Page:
The on and off-trades aren’t two neat halves of the drinks market anymore – the blur between them has never been clearer, says Pete Brown
Whenever we next see the figures, the headline is going to be that lockdown spurred a massive shift from on-trade to off-trade. The anecdotal evidence has been piling up since March, and the big winners are beer and cocktails: searches for cocktail recipes topped Google rankings, while beer sales in supermarkets soared. But to what extent is the on/off split still a useful metric?
Even before lockdown, in the beer world we were starting to see a blurring of categories, or at least a dramatic shift in what comprised them. When we think of the on-trade, we think of pubs, restaurants and bars, but it’s much broader than that now. I guess micropubs still count as pubs, but they are owned and run in a very different way. Craft breweries in the UK tend to follow whatever is happening in the Unites States and, for a few years now, all the growth there was in brewpubs and taprooms. As the craft beer market gets more crowded, with the growth in the number of breweries far exceeding the growth in demand, a sales outlet you own directly guarantees enough volume to keep the place ticking over and means you have to spend less time fighting for limited slots on pub bars. Taprooms were starting to become a key feature of microbreweries across the UK.
When lockdown hit, it exposed huge differences between the haves and have-nots on the beer scene, introducing new problems but also accelerating pre-existing trends.
Pubs, bars and taprooms that could offer growler refills – a common feature of taprooms – or promoted other forms of take-out sales had a better lockdown than those that did not. A warm spring saw people buying pints in sealed containers from the pub door and taking them to the park, or even pubs doing home deliveries. Local to me, the Clarence Tavern in Stoke Newington, north London, reopened under new management a week before lockdown, and quickly adapted by opening a deli in the entrance to the pub. Two months after pubs were allowed to reopen, you still have to walk through the deli to get a seat inside.
The most brutal divide was between those breweries with access to a canning or bottling line and those without. Most brewers who relied entirely on draught sales to pubs were forced to shut down completely, while those who could package their beer had a lifeline.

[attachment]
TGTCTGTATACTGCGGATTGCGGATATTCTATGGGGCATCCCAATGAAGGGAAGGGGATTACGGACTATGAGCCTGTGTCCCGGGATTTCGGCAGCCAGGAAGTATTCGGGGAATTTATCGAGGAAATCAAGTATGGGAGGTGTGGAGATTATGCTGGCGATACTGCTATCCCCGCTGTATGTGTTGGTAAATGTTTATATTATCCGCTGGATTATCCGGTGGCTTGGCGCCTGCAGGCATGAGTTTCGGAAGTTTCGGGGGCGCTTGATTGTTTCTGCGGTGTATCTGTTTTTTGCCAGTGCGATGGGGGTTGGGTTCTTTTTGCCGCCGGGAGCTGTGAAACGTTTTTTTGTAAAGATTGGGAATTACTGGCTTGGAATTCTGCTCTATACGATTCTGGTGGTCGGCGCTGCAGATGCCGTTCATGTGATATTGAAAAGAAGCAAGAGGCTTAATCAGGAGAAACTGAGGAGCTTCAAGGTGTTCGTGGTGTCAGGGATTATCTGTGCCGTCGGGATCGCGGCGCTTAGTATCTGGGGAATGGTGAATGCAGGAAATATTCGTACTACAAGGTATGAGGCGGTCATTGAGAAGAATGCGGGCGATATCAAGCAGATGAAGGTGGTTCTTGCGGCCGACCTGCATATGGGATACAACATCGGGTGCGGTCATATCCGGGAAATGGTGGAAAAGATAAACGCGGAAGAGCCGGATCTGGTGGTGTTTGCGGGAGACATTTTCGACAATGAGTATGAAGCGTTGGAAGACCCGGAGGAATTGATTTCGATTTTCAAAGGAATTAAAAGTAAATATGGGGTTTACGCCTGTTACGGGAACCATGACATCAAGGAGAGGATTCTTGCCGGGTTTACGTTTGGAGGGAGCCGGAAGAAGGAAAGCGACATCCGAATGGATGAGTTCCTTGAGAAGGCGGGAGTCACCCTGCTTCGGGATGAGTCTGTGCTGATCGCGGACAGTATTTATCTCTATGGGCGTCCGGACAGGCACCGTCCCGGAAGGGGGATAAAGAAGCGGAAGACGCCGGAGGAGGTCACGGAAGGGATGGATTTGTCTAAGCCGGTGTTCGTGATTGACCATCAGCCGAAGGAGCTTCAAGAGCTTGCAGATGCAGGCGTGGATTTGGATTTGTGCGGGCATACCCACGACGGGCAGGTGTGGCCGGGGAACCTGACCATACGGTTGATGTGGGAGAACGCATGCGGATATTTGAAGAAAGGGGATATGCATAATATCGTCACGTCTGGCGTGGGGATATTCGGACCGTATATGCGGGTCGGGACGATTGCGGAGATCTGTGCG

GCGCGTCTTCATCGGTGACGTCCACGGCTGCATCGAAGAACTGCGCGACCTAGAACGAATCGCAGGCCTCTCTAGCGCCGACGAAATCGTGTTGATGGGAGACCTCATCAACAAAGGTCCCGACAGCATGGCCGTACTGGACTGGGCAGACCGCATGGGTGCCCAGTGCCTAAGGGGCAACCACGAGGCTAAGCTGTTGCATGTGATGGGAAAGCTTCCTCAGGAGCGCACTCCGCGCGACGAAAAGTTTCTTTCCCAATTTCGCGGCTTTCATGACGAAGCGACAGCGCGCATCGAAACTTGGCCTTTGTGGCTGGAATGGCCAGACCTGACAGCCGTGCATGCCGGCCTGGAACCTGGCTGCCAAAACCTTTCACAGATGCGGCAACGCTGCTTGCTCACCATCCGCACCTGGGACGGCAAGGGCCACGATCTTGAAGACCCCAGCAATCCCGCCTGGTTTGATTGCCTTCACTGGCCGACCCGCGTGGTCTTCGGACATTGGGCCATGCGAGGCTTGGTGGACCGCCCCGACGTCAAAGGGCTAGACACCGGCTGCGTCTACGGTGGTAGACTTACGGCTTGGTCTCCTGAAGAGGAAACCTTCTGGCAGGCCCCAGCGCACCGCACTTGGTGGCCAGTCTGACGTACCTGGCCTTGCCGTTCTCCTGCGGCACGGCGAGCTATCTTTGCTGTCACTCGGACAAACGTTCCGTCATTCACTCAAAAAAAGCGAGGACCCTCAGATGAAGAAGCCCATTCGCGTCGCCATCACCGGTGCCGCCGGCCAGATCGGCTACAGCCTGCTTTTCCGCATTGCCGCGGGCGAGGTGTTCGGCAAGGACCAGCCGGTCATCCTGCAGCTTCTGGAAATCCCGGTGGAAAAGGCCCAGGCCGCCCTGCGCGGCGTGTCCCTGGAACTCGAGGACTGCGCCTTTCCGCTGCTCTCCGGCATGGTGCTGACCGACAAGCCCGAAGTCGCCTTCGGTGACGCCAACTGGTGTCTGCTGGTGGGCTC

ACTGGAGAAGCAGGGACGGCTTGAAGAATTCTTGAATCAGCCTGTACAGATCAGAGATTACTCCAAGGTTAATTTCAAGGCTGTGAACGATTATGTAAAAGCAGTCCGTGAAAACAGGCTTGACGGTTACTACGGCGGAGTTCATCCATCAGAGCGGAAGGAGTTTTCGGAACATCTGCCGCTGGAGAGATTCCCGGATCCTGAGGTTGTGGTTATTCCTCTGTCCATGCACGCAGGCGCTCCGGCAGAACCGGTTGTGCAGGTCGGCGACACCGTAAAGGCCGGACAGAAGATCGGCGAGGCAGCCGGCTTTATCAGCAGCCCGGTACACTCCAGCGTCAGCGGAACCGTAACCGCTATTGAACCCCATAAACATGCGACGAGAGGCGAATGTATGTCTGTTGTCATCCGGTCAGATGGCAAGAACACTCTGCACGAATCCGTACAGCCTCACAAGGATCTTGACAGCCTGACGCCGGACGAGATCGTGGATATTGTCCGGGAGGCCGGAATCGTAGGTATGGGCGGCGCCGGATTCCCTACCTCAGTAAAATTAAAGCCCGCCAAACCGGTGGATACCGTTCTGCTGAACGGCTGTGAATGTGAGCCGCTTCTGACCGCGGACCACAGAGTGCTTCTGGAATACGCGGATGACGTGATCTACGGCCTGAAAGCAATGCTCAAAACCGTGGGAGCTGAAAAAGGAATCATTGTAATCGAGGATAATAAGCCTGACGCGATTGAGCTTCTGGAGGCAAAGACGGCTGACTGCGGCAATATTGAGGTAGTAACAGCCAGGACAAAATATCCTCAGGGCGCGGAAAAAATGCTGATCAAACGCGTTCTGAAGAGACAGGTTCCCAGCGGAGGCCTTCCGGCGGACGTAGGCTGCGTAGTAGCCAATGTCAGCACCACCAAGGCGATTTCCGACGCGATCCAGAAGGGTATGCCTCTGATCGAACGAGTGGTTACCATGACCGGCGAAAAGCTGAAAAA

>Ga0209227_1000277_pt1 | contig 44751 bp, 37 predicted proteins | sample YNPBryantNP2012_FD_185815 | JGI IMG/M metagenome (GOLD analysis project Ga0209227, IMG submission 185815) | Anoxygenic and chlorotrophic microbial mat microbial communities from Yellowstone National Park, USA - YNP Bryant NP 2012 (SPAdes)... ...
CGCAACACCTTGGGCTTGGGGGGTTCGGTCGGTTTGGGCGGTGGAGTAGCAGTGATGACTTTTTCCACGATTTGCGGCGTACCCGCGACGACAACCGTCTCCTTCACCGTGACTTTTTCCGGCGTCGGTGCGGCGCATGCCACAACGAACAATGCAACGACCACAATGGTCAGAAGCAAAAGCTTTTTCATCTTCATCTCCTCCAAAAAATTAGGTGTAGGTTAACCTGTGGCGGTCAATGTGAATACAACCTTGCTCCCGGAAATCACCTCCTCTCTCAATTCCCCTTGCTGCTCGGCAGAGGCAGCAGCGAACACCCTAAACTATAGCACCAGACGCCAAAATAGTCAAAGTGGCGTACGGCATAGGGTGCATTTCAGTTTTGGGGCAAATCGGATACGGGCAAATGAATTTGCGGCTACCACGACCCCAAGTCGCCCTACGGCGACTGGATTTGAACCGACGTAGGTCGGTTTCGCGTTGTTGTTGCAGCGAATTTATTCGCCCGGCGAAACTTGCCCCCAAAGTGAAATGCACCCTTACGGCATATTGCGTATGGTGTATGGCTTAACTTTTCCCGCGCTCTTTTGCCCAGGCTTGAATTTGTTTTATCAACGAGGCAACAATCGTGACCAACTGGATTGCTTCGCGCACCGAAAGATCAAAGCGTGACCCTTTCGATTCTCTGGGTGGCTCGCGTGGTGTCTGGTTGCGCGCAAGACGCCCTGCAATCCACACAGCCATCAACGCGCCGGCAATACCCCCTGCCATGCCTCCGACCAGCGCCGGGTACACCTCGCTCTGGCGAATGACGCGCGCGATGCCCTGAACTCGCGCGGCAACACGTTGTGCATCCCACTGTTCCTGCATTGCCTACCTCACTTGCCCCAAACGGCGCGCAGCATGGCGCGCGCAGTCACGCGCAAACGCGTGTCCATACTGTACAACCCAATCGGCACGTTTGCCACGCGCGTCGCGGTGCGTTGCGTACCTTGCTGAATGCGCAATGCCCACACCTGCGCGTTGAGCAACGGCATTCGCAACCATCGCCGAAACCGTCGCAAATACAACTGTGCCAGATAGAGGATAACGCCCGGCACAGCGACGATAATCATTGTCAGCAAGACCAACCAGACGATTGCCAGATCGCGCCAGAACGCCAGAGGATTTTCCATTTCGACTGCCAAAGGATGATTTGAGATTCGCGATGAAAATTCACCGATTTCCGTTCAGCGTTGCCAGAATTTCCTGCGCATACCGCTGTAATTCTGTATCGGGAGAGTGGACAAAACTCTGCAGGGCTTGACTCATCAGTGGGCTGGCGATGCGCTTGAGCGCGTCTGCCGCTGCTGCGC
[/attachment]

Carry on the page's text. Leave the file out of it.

Internet home delivery had been another growth channel, along with taprooms, and now it came into its own. While those punters who were able to grab Ocado slots may well have found themselves drinking more macro beer due to its dominance of supermarket shelves, those who were frozen out turned elsewhere. In late March I was inundated by friends who had never bought craft beer before asking me which local breweries they should try, and I was able to direct them to websites such as beerishere.org, which links to local breweries by postcode and gives details of which ones do off-sales and which deliver. Vans that had previously delivered casks and kegs to pubs were now dropping off cases of beer on doorsteps, sometimes mere hours after they had been ordered online.
All this created some odd dynamics as lockdown played out. I spoke to one large craft brewer in July who reported that they were selling significantly more beer than the same time last year, but were making much less money from it, because most of their beer was now going through supermarkets, which yielded a far lower margin than pubs. A few days later, I spoke to a smaller brewer who has experienced the opposite: they were selling significantly less beer, but because they were selling it all directly to the consumer, as a business they were keeping all the margin and therefore making more money.
As lockdown eases, this is all going to prompt some soul-searching about the best way to conduct business. Pubs and bars enjoy the dubious pleasure of topping lists of places we want to return to as things get back to normal, and places we feel most nervous about returning to until they do. Then there’s the prospect of “bill shock” – after months of buying direct from the brewery (or learning how to make our own cocktails) we’ve gotten out of the habit of paying six quid for a pint, or a tenner for a fancy G&T.
It’s official now that the hospitality industry was savaged by lockdown more brutally than any other, and the on-trade has taken the full force of that. But in the same way that Zoom has redefined the concept of meetings for millions of workers, Covid has accelerated a trend whereby “on-trade” and “off-trade” are no longer two neat halves of the drinks market: one blurs into the other, and there’s an increasingly grey space in-between.